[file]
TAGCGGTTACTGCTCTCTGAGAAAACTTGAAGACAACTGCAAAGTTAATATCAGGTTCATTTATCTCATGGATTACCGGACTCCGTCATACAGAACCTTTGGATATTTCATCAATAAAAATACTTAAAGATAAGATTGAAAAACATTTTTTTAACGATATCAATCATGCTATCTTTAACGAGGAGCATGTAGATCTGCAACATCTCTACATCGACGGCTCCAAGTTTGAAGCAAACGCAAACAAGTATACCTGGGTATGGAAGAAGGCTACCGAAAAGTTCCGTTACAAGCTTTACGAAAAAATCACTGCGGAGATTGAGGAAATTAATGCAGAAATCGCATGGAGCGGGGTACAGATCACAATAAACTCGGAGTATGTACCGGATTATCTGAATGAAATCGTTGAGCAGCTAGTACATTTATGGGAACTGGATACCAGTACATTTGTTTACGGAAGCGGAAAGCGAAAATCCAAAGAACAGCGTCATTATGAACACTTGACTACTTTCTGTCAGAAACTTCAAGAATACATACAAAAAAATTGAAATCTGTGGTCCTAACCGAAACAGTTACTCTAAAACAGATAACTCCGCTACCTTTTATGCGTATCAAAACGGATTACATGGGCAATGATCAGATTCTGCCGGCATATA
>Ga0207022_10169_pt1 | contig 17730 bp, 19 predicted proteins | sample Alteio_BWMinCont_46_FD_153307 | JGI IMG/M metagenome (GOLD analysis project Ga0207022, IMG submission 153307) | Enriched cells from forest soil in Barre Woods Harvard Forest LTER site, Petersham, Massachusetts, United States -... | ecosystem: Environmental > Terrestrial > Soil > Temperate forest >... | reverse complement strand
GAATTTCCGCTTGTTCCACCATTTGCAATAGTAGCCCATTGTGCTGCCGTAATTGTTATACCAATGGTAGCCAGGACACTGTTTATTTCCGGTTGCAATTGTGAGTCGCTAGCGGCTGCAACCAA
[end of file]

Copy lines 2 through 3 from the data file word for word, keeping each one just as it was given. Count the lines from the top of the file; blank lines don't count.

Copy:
>Ga0207022_10169_pt1 | contig 17730 bp, 19 predicted proteins | sample Alteio_BWMinCont_46_FD_153307 | JGI IMG/M metagenome (GOLD analysis project Ga0207022, IMG submission 153307) | Enriched cells from forest soil in Barre Woods Harvard Forest LTER site, Petersham, Massachusetts, United States -... | ecosystem: Environmental > Terrestrial > Soil > Temperate forest >... | reverse complement strand
GAATTTCCGCTTGTTCCACCATTTGCAATAGTAGCCCATTGTGCTGCCGTAATTGTTATACCAATGGTAGCCAGGACACTGTTTATTTCCGGTTGCAATTGTGAGTCGCTAGCGGCTGCAACCAA